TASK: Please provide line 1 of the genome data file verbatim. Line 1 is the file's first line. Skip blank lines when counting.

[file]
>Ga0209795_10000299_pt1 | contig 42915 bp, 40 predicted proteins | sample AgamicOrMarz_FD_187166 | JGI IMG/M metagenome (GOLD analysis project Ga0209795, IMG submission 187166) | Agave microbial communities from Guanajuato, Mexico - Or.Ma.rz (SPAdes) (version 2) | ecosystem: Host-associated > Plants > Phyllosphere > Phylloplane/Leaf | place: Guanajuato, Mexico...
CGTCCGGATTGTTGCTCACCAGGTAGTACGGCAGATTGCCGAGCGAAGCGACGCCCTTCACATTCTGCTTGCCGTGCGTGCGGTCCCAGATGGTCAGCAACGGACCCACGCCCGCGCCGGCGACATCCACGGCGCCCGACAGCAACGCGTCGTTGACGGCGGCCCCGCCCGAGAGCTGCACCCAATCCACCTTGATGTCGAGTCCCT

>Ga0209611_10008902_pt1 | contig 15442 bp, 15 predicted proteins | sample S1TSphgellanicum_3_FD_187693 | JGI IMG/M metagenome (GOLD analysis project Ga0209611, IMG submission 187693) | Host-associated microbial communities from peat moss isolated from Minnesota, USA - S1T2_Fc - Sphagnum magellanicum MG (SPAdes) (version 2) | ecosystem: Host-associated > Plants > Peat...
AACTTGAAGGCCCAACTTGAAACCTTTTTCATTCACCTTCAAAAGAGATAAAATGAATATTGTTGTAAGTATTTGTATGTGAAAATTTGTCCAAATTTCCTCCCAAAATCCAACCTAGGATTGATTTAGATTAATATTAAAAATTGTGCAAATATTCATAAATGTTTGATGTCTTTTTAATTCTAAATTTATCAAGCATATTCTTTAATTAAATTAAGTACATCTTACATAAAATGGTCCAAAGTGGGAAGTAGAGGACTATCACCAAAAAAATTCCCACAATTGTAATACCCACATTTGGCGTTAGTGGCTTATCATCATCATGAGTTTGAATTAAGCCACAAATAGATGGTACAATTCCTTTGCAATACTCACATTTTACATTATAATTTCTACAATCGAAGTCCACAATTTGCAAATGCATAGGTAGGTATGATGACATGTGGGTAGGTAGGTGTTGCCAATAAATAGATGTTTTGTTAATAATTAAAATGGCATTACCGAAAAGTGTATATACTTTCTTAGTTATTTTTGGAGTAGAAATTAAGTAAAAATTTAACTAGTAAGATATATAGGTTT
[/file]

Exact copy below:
>Ga0209795_10000299_pt1 | contig 42915 bp, 40 predicted proteins | sample AgamicOrMarz_FD_187166 | JGI IMG/M metagenome (GOLD analysis project Ga0209795, IMG submission 187166) | Agave microbial communities from Guanajuato, Mexico - Or.Ma.rz (SPAdes) (version 2) | ecosystem: Host-associated > Plants > Phyllosphere > Phylloplane/Leaf | place: Guanajuato, Mexico...